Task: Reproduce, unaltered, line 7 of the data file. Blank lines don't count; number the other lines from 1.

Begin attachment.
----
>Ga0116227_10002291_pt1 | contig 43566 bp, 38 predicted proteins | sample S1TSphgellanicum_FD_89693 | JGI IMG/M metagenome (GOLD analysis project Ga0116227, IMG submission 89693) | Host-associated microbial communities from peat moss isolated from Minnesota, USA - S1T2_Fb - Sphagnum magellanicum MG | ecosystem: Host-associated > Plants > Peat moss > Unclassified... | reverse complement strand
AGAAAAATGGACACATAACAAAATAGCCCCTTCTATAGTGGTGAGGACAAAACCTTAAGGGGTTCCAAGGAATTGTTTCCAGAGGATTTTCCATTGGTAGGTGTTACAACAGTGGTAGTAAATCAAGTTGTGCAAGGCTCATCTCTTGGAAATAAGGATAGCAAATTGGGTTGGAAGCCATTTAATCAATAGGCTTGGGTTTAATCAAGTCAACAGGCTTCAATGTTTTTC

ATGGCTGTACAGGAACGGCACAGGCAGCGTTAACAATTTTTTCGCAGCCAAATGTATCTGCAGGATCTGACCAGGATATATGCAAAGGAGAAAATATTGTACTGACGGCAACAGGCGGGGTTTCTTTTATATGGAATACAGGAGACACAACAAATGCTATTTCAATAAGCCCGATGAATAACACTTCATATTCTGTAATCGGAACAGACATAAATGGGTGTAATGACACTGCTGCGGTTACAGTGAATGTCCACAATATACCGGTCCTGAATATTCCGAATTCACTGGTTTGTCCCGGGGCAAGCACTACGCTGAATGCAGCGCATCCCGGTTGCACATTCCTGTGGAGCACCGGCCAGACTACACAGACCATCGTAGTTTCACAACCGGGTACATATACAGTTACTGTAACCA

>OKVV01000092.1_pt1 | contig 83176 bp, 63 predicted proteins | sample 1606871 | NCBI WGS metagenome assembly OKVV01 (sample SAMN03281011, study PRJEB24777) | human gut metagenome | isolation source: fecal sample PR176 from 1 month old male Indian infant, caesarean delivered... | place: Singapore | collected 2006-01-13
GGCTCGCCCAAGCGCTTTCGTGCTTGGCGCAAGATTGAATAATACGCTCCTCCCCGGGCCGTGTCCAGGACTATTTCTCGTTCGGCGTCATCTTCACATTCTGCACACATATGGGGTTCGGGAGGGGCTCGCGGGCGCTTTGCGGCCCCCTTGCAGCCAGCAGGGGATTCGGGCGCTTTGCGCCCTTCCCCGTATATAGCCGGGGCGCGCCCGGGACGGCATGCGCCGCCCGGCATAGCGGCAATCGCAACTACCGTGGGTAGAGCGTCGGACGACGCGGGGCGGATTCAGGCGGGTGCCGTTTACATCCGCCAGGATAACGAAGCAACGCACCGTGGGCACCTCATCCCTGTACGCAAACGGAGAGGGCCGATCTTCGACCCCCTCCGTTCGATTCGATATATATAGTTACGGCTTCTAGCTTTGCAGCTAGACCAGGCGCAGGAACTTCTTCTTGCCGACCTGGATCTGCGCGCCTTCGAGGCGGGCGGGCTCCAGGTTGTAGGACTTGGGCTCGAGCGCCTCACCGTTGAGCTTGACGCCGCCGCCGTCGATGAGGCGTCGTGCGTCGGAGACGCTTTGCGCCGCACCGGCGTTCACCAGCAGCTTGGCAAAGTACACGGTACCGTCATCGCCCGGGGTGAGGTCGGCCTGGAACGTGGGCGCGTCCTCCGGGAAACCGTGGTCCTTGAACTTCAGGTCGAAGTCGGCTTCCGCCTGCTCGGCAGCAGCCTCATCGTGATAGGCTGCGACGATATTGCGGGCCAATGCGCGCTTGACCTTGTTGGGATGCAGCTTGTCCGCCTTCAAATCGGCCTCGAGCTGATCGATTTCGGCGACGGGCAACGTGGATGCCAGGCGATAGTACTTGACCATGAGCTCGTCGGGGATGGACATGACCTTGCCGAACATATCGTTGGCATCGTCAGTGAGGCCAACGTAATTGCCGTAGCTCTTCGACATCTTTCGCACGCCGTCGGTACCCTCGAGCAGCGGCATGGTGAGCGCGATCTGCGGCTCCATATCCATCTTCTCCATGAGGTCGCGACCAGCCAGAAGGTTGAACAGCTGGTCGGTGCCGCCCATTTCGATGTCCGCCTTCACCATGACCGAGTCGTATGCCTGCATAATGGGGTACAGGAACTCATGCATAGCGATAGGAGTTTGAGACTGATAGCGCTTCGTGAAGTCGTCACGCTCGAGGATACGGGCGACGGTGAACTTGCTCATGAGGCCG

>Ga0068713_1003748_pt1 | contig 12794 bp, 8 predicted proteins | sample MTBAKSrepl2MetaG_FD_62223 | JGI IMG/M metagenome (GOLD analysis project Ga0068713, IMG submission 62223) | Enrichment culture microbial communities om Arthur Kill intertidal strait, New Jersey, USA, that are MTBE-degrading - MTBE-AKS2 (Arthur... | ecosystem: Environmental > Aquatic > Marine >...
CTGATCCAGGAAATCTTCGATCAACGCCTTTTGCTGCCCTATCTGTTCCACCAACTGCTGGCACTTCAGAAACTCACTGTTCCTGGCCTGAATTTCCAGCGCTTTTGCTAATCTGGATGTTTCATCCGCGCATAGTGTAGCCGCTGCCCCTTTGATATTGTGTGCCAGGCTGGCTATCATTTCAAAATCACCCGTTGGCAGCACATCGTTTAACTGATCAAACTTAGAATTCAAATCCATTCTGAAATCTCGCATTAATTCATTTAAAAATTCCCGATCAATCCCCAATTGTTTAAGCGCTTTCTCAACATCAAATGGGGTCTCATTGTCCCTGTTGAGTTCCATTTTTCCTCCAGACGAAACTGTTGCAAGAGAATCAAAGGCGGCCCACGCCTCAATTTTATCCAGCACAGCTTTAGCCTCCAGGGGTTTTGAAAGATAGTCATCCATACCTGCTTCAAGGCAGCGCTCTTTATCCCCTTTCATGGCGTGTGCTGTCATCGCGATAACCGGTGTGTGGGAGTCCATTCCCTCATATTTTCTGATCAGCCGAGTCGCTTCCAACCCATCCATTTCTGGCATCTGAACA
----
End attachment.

CTGATCCAGGAAATCTTCGATCAACGCCTTTTGCTGCCCTATCTGTTCCACCAACTGCTGGCACTTCAGAAACTCACTGTTCCTGGCCTGAATTTCCAGCGCTTTTGCTAATCTGGATGTTTCATCCGCGCATAGTGTAGCCGCTGCCCCTTTGATATTGTGTGCCAGGCTGGCTATCATTTCAAAATCACCCGTTGGCAGCACATCGTTTAACTGATCAAACTTAGAATTCAAATCCATTCTGAAATCTCGCATTAATTCATTTAAAAATTCCCGATCAATCCCCAATTGTTTAAGCGCTTTCTCAACATCAAATGGGGTCTCATTGTCCCTGTTGAGTTCCATTTTTCCTCCAGACGAAACTGTTGCAAGAGAATCAAAGGCGGCCCACGCCTCAATTTTATCCAGCACAGCTTTAGCCTCCAGGGGTTTTGAAAGATAGTCATCCATACCTGCTTCAAGGCAGCGCTCTTTATCCCCTTTCATGGCGTGTGCTGTCATCGCGATAACCGGTGTGTGGGAGTCCATTCCCTCATATTTTCTGATCAGCCGAGTCGCTTCCAACCCATCCATTTCTGGCATCTGAACA